Lady bugs mostly beneficial

Do you think you see a lot of ladybugs? No wonder, there are nearly 5,000 kinds worldwide, and 400 of those species can be found in North America.

Ladybugs come in many colors and patterns with red, yellow and orange wing covers and spots numbering from 15 to none. They are generally about a quarter of an inch long and have oval bodies, with the female larger than the male. The wings are transparent. The beetle can smell with sensors on its feet, and uses its antennae to touch and taste.

The adult ladybug lays about 300 eggs, making sure to choose a spot where aphids are numerous. The eggs hatch in two to five days and the newly hatched larvae feed on aphids for about 21 days before pupating. The pupa takes about a week to develop into an adult. The spots do not develop for 24 hours and so a plain bug that you see probably is brand new.

The adult can have a life span up to 3 years in ideal conditions and can lay up to 1,000 eggs in her lifetime.

In 1999, four ladybugs were sent into space as part of an experiment. Appropriately named Paul, John, Ringo and George, they were monitored carefully to observe prey/predator relationships in the absence of gravity. Everything worked as on earth, as the ladybugs survived and the aphids disappeared in the time-honored way.

This appetite for aphids is their chief benefit to the gardener. It is possible to purchase quantities of ladybugs from some garden centers or over the Internet. Of course, there is no guarantee that they will stay around.

Less popular with homeowners are the Asian Multi-colored Ladybugs that have appeared in this country over the past 25 years or so. It is thought that they were accidentally brought in on an Asian freighter berthed in New Orleans. Previously the USDA had imported some as a biological control agent, but that variety proved unable to overwinter.

These imported visitors eat aphids and scale insects as do their American cousins, but they also have the unwelcome habit of home invasion. When temperatures begin to drop in the fall, they seek shelter similar to their original habitats in Japan and often mistake house walls for their native cliffs and are apt to wiggle into crevices around windows and doors for winter warmth.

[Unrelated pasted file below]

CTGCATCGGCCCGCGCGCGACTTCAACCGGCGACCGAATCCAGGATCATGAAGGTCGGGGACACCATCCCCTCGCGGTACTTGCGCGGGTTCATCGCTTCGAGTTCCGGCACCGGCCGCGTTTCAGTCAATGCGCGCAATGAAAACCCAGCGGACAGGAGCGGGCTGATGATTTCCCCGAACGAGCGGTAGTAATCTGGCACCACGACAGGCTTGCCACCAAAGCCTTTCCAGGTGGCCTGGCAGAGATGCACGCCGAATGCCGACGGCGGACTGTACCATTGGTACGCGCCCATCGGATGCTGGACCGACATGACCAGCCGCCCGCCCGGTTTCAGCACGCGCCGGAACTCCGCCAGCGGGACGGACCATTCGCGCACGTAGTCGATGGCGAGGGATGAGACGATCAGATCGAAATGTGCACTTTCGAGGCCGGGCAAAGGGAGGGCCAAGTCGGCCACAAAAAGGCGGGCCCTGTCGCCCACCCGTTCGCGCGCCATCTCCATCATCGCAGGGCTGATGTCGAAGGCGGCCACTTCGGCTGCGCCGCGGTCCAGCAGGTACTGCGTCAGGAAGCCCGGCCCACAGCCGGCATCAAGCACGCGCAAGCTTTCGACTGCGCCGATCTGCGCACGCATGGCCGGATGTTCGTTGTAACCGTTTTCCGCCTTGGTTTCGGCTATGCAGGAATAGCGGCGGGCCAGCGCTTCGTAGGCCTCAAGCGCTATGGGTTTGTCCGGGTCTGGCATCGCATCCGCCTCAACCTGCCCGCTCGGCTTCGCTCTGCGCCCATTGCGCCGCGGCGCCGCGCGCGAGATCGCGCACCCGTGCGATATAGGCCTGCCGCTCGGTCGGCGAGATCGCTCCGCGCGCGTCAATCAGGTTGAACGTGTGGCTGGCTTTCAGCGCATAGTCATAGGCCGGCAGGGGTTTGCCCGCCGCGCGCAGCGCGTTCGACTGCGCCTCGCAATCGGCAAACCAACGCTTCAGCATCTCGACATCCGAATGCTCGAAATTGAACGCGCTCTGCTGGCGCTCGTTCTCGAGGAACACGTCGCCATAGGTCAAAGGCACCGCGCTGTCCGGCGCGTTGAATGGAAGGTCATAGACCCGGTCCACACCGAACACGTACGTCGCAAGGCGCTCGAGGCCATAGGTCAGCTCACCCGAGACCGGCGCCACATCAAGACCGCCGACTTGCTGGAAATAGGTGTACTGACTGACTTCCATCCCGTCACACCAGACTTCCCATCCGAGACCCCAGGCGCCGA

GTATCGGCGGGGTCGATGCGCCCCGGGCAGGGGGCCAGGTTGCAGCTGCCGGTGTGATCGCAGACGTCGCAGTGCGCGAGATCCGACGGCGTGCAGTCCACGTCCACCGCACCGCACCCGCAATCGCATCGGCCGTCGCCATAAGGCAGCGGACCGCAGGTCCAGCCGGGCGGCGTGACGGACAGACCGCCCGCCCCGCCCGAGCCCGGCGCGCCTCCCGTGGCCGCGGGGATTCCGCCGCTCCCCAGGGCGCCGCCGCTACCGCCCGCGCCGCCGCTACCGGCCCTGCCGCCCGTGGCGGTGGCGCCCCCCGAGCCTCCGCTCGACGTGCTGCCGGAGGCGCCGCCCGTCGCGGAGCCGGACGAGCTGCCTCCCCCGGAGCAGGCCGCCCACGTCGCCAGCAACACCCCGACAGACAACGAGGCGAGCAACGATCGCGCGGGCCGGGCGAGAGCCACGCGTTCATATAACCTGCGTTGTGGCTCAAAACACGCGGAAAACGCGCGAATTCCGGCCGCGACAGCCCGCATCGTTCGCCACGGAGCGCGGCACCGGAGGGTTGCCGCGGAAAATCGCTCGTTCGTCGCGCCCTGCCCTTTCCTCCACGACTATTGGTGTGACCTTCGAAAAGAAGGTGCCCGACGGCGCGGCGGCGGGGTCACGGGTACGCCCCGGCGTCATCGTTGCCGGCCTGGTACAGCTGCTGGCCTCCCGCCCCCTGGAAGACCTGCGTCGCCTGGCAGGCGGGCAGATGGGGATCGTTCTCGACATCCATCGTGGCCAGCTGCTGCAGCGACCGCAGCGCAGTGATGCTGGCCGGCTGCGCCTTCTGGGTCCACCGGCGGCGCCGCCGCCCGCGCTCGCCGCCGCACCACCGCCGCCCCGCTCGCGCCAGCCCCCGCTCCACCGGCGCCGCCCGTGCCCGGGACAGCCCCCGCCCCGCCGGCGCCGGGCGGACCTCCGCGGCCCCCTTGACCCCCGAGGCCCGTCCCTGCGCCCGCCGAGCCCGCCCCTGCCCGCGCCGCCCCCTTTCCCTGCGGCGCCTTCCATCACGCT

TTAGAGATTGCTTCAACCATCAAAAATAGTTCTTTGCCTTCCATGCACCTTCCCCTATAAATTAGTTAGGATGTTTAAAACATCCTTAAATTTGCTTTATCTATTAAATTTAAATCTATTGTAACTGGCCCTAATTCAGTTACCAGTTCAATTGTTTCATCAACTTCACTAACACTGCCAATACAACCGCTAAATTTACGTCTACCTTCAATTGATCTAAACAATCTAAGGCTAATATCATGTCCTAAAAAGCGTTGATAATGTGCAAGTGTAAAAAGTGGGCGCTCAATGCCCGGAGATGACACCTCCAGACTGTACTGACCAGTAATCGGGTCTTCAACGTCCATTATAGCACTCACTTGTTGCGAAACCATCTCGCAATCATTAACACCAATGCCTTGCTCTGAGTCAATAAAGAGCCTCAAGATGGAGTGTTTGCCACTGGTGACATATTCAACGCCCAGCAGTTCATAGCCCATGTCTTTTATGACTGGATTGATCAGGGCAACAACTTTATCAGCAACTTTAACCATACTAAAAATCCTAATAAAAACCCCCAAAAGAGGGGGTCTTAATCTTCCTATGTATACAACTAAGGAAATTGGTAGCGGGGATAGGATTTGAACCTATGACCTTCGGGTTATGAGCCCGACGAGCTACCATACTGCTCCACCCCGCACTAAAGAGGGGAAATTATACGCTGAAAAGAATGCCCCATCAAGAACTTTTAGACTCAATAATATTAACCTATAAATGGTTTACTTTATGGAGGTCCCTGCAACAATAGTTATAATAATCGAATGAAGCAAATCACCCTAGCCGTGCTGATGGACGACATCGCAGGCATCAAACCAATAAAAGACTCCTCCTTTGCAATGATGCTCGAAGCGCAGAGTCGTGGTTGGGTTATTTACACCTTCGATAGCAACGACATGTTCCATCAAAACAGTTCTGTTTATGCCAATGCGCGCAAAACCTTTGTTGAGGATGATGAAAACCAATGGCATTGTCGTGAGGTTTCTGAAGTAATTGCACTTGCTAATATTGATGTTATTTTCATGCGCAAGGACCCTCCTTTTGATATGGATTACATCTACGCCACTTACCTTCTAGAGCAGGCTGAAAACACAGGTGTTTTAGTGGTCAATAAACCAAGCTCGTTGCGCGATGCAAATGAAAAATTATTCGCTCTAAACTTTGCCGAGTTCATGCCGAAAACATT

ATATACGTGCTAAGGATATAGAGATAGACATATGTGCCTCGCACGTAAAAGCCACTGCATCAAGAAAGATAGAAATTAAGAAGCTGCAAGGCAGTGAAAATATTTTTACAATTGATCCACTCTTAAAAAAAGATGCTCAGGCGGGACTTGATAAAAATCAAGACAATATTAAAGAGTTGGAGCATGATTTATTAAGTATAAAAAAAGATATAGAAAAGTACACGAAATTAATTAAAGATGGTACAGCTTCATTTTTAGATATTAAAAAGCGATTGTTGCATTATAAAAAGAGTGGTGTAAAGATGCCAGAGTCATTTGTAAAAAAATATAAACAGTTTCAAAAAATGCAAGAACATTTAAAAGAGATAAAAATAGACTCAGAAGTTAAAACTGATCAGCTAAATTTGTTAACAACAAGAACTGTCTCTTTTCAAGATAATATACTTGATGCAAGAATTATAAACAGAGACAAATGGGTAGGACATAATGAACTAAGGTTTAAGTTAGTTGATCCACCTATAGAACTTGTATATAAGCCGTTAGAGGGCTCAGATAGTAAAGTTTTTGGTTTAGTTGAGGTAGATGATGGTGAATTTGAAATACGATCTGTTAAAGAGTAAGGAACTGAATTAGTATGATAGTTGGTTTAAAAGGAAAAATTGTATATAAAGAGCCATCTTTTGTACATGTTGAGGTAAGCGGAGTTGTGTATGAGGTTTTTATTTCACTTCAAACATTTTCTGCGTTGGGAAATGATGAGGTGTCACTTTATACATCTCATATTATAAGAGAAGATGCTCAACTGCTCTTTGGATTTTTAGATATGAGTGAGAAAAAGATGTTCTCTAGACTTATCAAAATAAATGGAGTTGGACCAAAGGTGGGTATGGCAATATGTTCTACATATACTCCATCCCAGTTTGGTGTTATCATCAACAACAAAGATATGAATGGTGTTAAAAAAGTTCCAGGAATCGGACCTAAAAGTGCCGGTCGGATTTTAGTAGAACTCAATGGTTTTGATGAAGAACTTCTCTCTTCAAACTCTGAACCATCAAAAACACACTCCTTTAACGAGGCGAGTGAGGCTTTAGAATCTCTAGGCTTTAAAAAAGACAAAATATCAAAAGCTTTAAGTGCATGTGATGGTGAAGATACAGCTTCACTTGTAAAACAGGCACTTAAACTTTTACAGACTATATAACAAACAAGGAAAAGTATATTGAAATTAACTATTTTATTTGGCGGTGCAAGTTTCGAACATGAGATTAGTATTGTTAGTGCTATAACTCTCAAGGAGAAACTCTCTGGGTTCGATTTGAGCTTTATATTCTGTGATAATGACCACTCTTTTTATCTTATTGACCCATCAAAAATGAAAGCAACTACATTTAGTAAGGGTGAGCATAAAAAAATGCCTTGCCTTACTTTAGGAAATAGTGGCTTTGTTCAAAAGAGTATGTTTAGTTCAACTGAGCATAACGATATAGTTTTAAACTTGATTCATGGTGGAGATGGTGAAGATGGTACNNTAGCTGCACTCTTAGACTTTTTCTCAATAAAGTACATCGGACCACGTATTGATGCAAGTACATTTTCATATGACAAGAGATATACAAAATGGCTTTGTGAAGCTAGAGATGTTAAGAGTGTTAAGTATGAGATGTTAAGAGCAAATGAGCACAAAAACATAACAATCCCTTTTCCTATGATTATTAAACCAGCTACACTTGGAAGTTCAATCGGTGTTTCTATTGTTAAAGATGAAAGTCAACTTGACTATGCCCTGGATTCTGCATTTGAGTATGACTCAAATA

It is difficult to tell the bad bugs from the good. The Asians are slightly larger, but are still yellow to red and may have up to 18 spots. They do bite, and exude a foul-smelling defensive chemical which may leave a stain on a wall. For most people this is simply an annoyance, but it can be dangerous to those with severe allergies.

There is no good prevention from ladybug invasions that I have found, except being sure that all entries to the house are sealed. Using insecticides inside the house may leave dead beetles that become food for carpet beetles and so lead to more troubles.

It seems to me that we need revenge for these invasions of illegal insect immigrants! How about gift-wrapping a package of Japanese beetles, Gypsy moths and Emerald Ash Borers and sending them back to some address is Asia? Although, as an immigrant myself I suppose we should temper justice with mercy.

Janet Del Turco is a local gardener and a graduate of the Ohio State University Master Gardener program. Contact her at